Drake’s third studio album “Nothing Was the Same” sparks the question: Is anything really that different? Thematically, the record deals with similar subject matters that Drake has tackled in the past. At some points, he asserts his dominance over the rap game while in others he reflects on past relationships and love lost.
In the first verse of opener “Tuscan Leather,” Drizzy proclaims, “I reached heights that Dwight Howard couldn’t reach” and “I’m just as famous as my mentor [Lil Wayne].” As the song goes on, he continues to boast about his musical supremacy in typical hip-hop fashion. Drake revisits his success throughout the album such as in the song “The Language,” where he claims that his “Bank account statements just look like I’m ready for early retirement.” These types of songs are where Drake is at his most triumphant and confident, making his bold statements very believable.
It just wouldn’t be a Drake album without introspective and thoughtful music that conjures memories of ex-flames. In one of the album’s highlights, “From Time,” Drake appears to be at his all-time Drakeiest. On the track he talks about past romances and even mentions names such as “Courtney from Hooters on Peach Street.” He goes on to mention that Courtney is “the piece to complete me.” These kind of soul-searching lyrics, in tandem with Jhene Aiko’s beautiful hook and a smooth piano beat, create one of the best songs on the whole album. “From Time” also includes Drake discussing his patchy relationship with his father and his efforts to fix it. Family matters also come up on the song “Too Much,” where he urges his mother to stay strong throughout her illness and seeks normal treatment from his extended family. Drake is at his best when he plays to his strengths — making emotional songs like these.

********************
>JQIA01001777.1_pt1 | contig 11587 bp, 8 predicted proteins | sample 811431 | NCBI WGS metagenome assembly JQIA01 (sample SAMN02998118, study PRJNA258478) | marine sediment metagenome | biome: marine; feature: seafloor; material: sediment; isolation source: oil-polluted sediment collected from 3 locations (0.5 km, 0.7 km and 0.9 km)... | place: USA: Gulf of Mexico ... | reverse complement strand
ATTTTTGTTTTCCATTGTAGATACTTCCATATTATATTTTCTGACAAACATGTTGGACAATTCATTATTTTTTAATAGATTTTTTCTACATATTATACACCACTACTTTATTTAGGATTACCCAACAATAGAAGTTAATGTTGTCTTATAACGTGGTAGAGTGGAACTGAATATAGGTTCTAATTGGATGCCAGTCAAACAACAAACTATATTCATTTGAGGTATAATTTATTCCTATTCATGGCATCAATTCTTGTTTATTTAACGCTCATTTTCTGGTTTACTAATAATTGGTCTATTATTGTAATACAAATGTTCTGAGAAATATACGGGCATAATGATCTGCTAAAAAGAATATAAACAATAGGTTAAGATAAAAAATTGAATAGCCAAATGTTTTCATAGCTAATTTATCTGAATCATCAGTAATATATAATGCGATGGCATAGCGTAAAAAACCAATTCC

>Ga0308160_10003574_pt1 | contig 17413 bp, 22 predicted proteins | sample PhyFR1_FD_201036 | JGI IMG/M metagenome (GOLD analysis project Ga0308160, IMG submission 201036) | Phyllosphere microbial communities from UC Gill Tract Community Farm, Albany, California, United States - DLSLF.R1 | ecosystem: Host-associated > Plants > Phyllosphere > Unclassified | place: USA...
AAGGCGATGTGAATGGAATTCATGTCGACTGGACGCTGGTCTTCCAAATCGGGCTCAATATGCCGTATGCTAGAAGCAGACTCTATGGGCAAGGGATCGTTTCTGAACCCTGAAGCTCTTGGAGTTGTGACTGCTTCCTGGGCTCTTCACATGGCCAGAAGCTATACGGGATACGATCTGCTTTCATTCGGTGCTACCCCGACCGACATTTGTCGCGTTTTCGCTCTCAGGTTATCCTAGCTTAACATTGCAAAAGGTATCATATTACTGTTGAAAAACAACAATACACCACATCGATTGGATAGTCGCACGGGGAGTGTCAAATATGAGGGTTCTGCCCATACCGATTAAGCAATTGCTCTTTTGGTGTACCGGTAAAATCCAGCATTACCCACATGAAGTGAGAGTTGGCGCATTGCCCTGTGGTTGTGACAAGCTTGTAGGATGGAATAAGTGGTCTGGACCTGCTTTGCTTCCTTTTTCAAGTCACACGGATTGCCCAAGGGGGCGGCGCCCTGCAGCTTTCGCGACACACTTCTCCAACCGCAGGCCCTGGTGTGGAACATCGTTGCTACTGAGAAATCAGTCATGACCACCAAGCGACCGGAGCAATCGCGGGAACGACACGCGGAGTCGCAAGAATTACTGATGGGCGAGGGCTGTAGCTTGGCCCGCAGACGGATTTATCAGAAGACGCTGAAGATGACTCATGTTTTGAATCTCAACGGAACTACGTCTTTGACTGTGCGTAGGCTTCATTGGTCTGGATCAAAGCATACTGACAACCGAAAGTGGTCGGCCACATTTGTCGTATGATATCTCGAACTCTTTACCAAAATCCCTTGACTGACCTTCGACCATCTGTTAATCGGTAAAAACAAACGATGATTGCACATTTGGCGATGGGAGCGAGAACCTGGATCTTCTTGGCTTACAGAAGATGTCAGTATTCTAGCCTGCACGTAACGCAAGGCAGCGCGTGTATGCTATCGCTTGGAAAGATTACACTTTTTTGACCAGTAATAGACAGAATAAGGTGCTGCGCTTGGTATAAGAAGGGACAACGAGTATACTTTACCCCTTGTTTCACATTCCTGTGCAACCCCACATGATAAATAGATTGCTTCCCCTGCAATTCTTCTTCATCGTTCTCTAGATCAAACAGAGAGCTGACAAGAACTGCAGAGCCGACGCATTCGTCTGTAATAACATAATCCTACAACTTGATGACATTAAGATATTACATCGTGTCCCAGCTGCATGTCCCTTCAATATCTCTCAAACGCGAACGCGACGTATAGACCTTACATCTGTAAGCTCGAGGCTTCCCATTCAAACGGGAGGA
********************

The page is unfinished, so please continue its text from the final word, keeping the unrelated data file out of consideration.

“Nothing Was the Same” also delivers on catchy made-for-radio smashes. The first single put out was “Started from the Bottom,” which became an inescapable hit, peaking at No. 6 on the Billboard Hot 100. This song, which discusses Drake’s rise to success despite his humble beginnings, can be repetitive but ultimately hard to turn away from. “Hold On We’re Going Home” shows Drake’s versatility through his singing voice rather than rapping.
Noah “40” Shebib handled most of the production work, which for the most part is more complex and experimental than that of Drake’s 2011 album “Take Care.” Although some of the production is intriguing and adds to many of the songs, other tracks sound overproduced and are needlessly complicated. The song “Worst Behavior” features several different background effects going at the same time, creating an obnoxious beat that makes the song hard to listen to. “305 to My City” has a similar problem with production that, when combined with lackluster lyrics, makes the song almost unbearable. The album is best where the production is more traditional and enhances Drake’s verses as opposed to distracting from them.
The last track (aside from the bonus tracks) is the two-part “Pound Cake/Paris Morton Music 2,” featuring Jay-Z in one of the worst verses you will hear in a 2013 hip-hop song. He rhymed the word “cake” with “cake” 17 times in a row. Yes, the man who made “The Blueprint.” However, immediately after Jay’s atrocious verse, the song transitions into “Paris Morton Music 2.” In this song, Drake returns triumphantly and makes it clear that he will keep on doing what he does and not stop until he completes all of his goals. It’s enough to make you think that maybe nothing is the same after all, and that there is a new generation of rappers rising to prominence. And whether you hate it or love it, Drake is at the forefront of it all.